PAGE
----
BUFS PREVIEW: Things to come

Isabelle Huppert in Things to Come / Collider.com

 

Things to Come is a heartfelt drama that paints an emotional portrait of what its like to navigate the trials of middle age. The film stars Nathalie (Isabelle Huppert), a philosophy teacher whose complacent life seems to pass in effortless waves of work, family, and friends. This world quickly comes tumbling down around her as we begin to watch her life slowly unravel through a series of events. It begins with the news of her ill mother whom she must place in a home. Not soon after, her husband of 25 years, Heinz (Andre Marcoon), announces that he is leaving her for another woman. As if he personal life falling apart wasn’t enough, she begins to notice herself making compromises at work too.

Although the film starts off with a rather bleak outlook on life, this is not its overarching tone. As Nathalie tries to emotionally and intellectually grapple with her new life and what it means for her, she finds herself realizing that she has a newfound freedom. She rationalizes that these hiccups in her life are only minor challenges. “I’m lucky to be fulfilled intellectually,” Nathalie remarks to Fabien (Roman Kolinka), an ex-student, when describing her newly derailed life.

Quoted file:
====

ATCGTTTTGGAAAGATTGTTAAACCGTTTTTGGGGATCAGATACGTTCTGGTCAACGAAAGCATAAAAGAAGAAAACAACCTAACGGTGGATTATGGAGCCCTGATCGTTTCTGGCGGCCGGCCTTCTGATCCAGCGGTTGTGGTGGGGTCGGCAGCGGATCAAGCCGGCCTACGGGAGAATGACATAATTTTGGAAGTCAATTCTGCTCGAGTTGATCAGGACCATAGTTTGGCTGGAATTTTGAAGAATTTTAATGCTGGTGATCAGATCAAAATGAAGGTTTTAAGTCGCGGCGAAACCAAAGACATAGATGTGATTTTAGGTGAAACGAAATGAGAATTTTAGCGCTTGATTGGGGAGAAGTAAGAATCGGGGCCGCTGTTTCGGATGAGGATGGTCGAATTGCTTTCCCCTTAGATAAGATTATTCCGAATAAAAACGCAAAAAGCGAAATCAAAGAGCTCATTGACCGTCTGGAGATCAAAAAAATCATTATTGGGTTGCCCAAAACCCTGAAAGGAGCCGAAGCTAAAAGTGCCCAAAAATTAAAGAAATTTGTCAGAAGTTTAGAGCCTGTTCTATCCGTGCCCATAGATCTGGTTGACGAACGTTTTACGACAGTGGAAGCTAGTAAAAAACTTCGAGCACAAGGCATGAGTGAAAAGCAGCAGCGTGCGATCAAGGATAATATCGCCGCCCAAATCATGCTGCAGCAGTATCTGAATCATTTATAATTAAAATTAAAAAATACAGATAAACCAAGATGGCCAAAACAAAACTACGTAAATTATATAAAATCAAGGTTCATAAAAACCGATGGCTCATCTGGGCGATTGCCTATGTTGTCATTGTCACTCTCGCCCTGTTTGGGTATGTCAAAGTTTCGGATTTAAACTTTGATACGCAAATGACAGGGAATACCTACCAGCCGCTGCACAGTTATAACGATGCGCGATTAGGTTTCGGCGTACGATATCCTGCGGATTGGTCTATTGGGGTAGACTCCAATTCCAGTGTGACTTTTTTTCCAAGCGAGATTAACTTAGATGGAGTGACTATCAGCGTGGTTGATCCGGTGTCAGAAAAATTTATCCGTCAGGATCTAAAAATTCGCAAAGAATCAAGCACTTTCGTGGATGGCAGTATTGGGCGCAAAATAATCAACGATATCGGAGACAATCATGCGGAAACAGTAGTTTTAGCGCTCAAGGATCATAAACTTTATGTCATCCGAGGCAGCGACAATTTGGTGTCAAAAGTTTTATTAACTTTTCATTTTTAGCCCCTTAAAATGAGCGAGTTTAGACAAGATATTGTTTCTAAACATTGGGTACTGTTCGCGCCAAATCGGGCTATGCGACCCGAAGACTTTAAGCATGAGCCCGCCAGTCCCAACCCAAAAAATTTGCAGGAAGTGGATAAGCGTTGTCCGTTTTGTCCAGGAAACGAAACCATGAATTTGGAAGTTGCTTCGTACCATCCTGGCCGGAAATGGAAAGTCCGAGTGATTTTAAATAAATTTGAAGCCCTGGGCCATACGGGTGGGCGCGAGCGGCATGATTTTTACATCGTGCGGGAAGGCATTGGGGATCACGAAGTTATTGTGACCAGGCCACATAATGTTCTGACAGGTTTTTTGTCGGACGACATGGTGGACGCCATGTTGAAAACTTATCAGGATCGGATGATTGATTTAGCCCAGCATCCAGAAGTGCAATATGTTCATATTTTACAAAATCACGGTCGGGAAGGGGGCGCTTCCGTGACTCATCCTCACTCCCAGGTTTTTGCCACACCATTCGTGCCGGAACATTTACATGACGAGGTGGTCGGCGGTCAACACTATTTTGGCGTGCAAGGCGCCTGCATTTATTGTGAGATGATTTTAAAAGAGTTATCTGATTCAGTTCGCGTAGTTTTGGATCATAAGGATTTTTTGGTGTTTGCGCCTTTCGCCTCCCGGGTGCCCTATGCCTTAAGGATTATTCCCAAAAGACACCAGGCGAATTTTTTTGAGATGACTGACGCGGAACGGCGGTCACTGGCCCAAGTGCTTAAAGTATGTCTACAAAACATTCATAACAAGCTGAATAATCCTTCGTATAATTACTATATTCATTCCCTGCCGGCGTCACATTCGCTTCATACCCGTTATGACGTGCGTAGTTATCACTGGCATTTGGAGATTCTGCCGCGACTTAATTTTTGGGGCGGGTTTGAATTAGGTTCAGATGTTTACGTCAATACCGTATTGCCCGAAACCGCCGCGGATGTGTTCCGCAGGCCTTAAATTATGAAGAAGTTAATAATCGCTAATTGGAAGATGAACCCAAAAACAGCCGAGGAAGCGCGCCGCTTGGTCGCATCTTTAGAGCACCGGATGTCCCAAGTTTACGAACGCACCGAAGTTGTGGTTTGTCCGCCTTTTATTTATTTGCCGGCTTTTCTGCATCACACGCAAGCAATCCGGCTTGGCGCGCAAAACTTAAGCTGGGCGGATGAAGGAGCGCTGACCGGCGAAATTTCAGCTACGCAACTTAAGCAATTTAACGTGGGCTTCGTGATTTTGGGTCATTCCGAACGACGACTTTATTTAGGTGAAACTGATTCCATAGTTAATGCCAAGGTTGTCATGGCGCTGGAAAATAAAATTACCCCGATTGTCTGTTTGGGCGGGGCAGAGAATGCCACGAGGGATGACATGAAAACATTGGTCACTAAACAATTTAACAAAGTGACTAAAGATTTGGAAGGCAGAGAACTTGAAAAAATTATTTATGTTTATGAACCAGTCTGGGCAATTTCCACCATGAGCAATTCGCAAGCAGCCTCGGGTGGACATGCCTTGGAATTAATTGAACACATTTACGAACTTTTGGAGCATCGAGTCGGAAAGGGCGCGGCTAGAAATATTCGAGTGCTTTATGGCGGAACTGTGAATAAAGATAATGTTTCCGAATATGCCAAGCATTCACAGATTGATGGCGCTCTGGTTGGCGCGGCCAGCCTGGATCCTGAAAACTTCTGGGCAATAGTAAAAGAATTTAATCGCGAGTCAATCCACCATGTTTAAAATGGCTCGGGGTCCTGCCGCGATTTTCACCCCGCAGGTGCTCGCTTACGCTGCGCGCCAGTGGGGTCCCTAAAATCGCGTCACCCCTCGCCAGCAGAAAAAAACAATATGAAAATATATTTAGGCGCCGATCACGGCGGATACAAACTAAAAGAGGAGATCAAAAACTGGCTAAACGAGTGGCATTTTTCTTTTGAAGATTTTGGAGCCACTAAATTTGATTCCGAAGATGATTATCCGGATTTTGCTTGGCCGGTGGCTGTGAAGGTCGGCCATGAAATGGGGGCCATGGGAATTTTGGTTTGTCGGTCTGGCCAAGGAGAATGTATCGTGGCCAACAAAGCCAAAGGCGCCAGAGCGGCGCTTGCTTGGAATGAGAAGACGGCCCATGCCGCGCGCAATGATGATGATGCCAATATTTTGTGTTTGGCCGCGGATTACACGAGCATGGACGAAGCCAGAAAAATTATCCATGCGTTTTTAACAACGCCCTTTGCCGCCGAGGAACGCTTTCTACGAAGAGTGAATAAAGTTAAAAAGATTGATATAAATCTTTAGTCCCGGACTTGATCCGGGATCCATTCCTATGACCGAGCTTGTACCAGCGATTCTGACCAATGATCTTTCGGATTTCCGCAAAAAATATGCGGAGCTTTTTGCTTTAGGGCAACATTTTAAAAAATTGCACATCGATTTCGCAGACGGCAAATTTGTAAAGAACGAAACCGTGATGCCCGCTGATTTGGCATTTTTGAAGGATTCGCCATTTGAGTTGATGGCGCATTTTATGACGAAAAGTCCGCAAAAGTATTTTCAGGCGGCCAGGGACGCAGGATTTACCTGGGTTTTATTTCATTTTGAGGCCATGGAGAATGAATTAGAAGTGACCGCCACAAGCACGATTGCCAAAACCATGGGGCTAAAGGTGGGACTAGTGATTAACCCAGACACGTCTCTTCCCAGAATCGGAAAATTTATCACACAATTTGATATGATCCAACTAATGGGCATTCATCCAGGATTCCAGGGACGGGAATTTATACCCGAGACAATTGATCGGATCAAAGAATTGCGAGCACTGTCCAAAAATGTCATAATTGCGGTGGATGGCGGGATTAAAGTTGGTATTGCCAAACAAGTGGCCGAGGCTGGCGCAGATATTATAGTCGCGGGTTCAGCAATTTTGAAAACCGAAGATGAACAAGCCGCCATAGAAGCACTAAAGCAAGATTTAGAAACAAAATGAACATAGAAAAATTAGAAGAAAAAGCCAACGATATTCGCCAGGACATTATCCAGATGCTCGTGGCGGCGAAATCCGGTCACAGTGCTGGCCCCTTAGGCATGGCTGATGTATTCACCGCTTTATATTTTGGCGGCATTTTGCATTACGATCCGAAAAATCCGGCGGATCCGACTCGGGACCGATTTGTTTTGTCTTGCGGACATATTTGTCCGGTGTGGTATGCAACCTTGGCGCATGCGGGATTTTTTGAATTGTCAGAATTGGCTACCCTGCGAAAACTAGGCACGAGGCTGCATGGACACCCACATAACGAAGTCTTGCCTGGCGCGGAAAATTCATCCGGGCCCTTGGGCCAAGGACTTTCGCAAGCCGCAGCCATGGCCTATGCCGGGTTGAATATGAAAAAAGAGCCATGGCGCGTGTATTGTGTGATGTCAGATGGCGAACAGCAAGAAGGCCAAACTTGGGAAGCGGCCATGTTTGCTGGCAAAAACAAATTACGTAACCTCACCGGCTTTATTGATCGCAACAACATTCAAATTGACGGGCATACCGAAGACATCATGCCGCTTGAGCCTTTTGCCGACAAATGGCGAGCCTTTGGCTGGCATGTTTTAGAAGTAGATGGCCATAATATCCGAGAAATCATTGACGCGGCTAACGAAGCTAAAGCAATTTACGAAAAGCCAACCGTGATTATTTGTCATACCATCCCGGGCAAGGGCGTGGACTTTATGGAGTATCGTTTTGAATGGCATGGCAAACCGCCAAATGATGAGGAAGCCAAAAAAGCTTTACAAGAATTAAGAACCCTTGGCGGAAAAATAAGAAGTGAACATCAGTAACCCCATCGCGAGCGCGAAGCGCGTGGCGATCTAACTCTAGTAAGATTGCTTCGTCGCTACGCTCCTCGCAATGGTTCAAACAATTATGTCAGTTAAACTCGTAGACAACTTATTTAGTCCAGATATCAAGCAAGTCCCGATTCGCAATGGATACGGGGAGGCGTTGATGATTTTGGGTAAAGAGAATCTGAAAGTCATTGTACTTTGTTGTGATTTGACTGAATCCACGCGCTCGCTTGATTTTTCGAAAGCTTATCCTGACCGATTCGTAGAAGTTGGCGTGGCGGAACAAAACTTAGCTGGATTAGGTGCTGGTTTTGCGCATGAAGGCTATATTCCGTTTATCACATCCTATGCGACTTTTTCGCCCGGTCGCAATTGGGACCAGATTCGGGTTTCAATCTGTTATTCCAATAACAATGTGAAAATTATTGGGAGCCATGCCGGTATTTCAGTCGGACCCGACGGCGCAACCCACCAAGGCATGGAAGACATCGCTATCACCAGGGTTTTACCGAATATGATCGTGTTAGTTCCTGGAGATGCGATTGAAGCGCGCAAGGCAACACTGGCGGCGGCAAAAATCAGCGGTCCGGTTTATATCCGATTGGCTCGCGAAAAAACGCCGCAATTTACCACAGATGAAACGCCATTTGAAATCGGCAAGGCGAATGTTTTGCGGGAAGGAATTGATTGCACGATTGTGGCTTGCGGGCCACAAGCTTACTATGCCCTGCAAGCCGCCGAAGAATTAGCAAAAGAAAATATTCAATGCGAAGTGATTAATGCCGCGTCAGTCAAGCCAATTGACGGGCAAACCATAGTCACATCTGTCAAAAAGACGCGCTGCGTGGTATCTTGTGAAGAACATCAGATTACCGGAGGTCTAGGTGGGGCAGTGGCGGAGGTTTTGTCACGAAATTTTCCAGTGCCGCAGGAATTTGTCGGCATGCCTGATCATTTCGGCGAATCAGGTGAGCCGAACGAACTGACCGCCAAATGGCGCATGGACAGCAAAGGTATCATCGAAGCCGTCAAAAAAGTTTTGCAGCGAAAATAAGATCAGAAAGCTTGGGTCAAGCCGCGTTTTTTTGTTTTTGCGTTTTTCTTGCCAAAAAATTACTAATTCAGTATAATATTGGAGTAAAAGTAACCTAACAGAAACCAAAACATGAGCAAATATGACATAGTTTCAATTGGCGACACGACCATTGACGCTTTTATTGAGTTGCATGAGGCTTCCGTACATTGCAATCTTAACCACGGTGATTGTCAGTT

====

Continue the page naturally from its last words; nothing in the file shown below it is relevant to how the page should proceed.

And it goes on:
Fabien comes back into Nathalie’s life shortly after it starts to fall apart and she quickly realizes that his confident and radical philosophical views represent a fire in him that has burnt out inside of her with age. Their chats inspire her and the film suggests an attraction between the two of them. However, we as an audience never see this fully develop. Huppert’s impressive portrayal of Nathalie’s conflicting emotions towards her interior life is exceptional. Through this portrayal, the audience is asked whether intellectual fulfillment can really eliminate the need for emotional security.

Hansen-Love does not stray too far from her typical autobiographical style of drama, as she draws deeply on the experiences of her parents, who were both philosophy teachers. The use of philosophy is found deeply embedded in the script in a way that goes beyond Nathalie’s professional occupation. Instead, it encourages the audiences to question certain truths, how to live well, and what freedom looks like. The subtle and powerful messages in this film will not disappoint its audience.

Things to Come screens Wednesday at 7 P.M. at Landmark Theatres, Pen Centre. Visit www.brocku.ca/bufs for details.

-Desirae Stack, Contributor 

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